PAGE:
St. Paul Venture Capital (SPVC) called it splits last week in announcing that its general partners soon would soon form a new pair of autonomous firms.
Each offshoot plans to raise third-party capital, and already has secured a commitment from SPVC parent St. Paul Travelers Cos.
“We believe smaller, focused funds are better positioned to generate superior returns for venture investors, and this new structure facilitates that approach,” says Zenas Hutcheson, one of two managing general partners with SPVC. “It’s also been four years since we raised our sixth fund, and we felt that it was at the right stage for us to do something like this.”
The split into two independent firms – Split Rock Partners and Vesbridge Partners – is scheduled for July 1.
General Partner Dave Stassen will join Split Rock Partners, which was named for a historic lighthouse on Lake Superior, rather than as an allusion to the breakup of SPVC.
The new firm will continue to focus on early-stage opportunities in the medical device, specialty pharmaceutical, enterprise software and Internet services spaces. It also will keep SPVC’s Minneapolis headquarters and Menlo Park, Calif. office, and try to restrict its investments to the northern Midwest and West Coast regions.
In addition to Stassen, Split Rock GPs include Michael Gorman, Jim Simons and Alan Will. Other remaining SPVC investors include principal Josh Baltzell and CFO Steve Schwen.
The other group has been dubbed Vesbridge Partners and will be based in Westborough, Mass. It will focus on early-stage networking and Internet infrastructure plays nationwide.
Vesbridge includes general partners Hutcheson, Rick Boswell, Bill Cadogan and Rod Randall and managing director Raj Alur, venture partner Martin Steinmann, venture partner Tom Rowbotham, venture partner Staffan Ericsson and recently hired Vice President of Resource Network Development Mark Burns.
Neither group includes COO Mary Jeffries, who left SPVC in January. She currently is consulting, traveling and helping her son for his first year at the University of Iowa. “The whole [split] process has been very thoughtful, but there just wasn’t a need for a COO any more,” Jeffries explains.
Neither of the new firms includes Patrick Hopf, who never came back to SPVC after what had been originally planned as a summer sabbatical in 2002. He later formed a VC firm focused on the consumer retail market – which also was backed by St. Paul Travelers Cos. – but it folded earlier this year.
Hopf, who now is back in an operating role with startup company Better Life Media Inc., expresses regret at the SPVC split.
“I’m disappointed to see this because I was the guy who started the firm and helped build the brand over the years, but things change,” Hopf says. “I’ve invested in a number of companies that get sold and then have their names disappear, so that’s just the way things go sometimes.”
SPVC was founded 14 years ago, when St. Paul Fire & Marine Insurance Co. asked Hopf to help launch an independent venture capital investment arm. Hopf was a former consumer company CEO who had since moved over to T. Rowe Price, but he jumped at the opportunity to start something from scratch.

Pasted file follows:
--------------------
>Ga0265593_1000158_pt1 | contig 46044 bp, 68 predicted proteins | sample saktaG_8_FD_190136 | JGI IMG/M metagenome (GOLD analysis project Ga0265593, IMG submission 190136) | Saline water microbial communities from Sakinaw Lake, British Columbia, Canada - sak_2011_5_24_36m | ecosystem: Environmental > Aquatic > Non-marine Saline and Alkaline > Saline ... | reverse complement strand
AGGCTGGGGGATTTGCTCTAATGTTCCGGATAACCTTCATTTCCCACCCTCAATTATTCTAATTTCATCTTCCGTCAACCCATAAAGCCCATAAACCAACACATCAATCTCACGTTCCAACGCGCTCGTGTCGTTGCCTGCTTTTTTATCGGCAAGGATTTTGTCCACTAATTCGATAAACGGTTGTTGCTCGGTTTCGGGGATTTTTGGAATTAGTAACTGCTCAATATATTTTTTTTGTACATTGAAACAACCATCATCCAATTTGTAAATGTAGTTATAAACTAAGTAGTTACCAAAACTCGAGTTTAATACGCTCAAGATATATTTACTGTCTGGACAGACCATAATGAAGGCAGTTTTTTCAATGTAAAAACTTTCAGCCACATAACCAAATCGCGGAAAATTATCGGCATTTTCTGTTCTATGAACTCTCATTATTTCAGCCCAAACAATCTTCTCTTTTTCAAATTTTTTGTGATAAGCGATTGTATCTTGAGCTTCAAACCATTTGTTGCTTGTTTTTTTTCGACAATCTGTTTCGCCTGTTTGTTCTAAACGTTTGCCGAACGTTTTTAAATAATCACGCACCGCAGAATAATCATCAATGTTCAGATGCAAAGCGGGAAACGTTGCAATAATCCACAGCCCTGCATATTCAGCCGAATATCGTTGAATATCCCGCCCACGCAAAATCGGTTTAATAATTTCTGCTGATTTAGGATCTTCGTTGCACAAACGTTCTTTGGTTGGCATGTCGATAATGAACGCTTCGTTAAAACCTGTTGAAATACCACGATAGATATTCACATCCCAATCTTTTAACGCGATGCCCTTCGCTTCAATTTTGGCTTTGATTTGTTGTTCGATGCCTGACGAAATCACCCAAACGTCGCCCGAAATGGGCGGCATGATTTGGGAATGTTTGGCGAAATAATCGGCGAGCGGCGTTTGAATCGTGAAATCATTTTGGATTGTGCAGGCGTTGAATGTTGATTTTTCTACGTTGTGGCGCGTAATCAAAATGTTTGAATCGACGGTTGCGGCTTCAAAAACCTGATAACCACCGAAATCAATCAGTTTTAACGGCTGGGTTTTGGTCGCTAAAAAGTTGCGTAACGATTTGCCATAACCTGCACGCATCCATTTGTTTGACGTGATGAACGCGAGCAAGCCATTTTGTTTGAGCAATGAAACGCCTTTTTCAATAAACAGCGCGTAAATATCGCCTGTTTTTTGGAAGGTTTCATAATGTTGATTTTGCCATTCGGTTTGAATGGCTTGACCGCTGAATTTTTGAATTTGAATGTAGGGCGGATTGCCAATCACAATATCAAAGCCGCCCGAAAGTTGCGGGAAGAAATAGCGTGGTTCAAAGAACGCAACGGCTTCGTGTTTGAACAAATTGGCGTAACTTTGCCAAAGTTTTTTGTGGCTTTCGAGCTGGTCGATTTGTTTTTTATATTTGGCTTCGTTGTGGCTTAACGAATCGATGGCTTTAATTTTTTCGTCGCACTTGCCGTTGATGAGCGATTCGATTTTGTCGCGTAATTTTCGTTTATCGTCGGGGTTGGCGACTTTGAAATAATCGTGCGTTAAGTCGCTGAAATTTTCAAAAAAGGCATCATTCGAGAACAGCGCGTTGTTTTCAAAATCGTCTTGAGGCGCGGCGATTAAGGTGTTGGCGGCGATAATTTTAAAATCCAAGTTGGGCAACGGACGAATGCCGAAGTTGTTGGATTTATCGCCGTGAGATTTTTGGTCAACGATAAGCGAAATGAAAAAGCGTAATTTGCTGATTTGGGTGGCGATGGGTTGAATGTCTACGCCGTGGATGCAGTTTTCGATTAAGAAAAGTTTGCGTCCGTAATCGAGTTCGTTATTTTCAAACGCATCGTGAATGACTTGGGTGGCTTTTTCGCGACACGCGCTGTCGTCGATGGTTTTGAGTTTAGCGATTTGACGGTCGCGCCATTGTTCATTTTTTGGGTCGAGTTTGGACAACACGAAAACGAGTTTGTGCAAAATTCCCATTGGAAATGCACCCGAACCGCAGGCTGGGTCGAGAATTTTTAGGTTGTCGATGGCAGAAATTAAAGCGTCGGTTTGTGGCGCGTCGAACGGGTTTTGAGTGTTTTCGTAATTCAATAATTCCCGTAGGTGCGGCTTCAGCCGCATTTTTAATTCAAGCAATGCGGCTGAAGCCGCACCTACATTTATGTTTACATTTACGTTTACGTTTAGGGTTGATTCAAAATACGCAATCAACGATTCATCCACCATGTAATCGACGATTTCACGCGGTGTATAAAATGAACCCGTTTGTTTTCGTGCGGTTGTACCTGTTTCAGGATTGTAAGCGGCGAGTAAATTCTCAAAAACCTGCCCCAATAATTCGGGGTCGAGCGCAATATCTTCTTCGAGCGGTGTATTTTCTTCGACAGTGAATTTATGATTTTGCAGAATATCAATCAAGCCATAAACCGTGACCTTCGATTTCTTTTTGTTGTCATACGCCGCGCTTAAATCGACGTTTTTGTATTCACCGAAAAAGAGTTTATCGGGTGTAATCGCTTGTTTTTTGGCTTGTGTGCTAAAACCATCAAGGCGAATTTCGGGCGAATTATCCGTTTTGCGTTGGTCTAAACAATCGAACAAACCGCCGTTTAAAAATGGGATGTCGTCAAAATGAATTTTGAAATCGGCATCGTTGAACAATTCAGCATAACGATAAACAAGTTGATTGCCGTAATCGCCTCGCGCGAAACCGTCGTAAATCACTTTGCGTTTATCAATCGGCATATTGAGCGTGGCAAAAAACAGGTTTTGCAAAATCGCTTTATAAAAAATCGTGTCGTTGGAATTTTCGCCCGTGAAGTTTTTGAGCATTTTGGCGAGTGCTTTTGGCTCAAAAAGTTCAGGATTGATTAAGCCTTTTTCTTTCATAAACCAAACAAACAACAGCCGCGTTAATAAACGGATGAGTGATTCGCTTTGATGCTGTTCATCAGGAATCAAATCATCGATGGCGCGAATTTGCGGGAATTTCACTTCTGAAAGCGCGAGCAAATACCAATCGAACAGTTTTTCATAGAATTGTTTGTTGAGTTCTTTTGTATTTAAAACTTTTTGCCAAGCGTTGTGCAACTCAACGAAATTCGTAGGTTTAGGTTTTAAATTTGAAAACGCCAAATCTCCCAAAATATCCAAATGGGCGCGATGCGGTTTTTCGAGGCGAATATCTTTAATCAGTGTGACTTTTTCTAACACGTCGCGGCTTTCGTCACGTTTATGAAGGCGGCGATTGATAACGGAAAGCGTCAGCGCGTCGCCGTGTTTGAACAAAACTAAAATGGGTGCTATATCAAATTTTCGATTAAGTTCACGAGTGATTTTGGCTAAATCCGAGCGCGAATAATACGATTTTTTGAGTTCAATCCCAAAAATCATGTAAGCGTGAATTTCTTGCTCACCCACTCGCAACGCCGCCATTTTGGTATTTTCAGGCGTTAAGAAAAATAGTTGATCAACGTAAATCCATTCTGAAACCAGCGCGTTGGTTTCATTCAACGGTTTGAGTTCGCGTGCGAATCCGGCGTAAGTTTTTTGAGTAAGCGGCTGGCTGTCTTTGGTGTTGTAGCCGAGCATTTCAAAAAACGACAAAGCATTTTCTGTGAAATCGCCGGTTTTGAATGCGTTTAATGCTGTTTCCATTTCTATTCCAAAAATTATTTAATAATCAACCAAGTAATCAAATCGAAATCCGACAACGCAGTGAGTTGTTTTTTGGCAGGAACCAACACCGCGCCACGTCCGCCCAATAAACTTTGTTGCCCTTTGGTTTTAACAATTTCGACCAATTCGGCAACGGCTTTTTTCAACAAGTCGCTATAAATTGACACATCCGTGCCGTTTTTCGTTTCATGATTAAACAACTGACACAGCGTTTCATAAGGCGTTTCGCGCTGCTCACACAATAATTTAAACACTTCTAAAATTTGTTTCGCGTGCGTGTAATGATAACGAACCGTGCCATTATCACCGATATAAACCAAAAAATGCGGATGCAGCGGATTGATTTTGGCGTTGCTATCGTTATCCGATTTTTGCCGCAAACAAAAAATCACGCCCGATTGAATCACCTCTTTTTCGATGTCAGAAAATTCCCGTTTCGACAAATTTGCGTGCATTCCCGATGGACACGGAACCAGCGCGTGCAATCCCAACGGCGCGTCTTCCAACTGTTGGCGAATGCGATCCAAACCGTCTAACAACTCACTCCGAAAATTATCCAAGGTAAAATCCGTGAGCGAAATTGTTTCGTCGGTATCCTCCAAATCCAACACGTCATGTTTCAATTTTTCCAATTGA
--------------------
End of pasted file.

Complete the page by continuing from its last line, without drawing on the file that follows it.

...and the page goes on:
He also recognized the need for a mix of experienced VCs and experienced operators, as evidenced by the early hires of Stassen, who was a 10-year veteran of North Star Ventures, and Boswell, who was the former president of ADC Telecom and former president and CEO of E.F. Johnson Co.
Hopf originally envisioned SPVC as a fund-of-funds practice, but such activity was quickly supplemented by direct investments in early-stage companies.
The firm’s $750 million fifth fund, for example, included $500 million for direct investments, and $250 million for limited partner interests.
One year later SPVC raised $1.3 billion from sole investor St. Paul Fire & Marine, and the direct-to-indirect ratio had risen from 2-to-1 to nearly 3-to-1.
By 2002, the firm had completely exited the fund-of-funds business via four secondary market sales to Lexington Partners.
During the transition, SPVC morphed from a midwestern phenomenon into a national one. The firm opened offices on both coasts, and even launched seed-stage affiliate funds like Quatris Capital in Minneapolis and Flying W Capital in suburban Philadelphia.
Such changes in size and scope also led to internal changes, including a 1998 move to decentralize the decision-making process. Rather than having one investment committee overseen by Hopf, the firm began giving certain measures of autonomy to investment teams based on industry expertise and/or geographic location.
When Hopf stepped down in early 2002, the firm formalized its structure by forming a pair of divisions run by Stassen and Hutcheson, respectively. Each division was free to pursue its own investment strategy and was allocated its share of fund and management fee capital.
By late last year, however, it had become clear that the only natural evolution was to split SPVC in half.
In preparation for the July 1 split, SPVC and St. Paul Travelers Cos. have agreed to reduce the size of SPVC’s sixth fund to $675 million. The vehicle originally was capped at $1.3 billion, but that figure was cut down to $970 million following the sale of VC fund interests in 2002.
Even at $675 million, SPVC still has around $180 million of un-invested capital. Almost all of it will be used for follow-on investments in existing portfolio companies, which will continue to be managed by former SPVC partners.
Neither Hutcheson nor Split Rock’s Gorman would discuss fund-raising efforts for either of the new groups, except to say that St. Paul Travelers has pledged an undisclosed amount of financial support.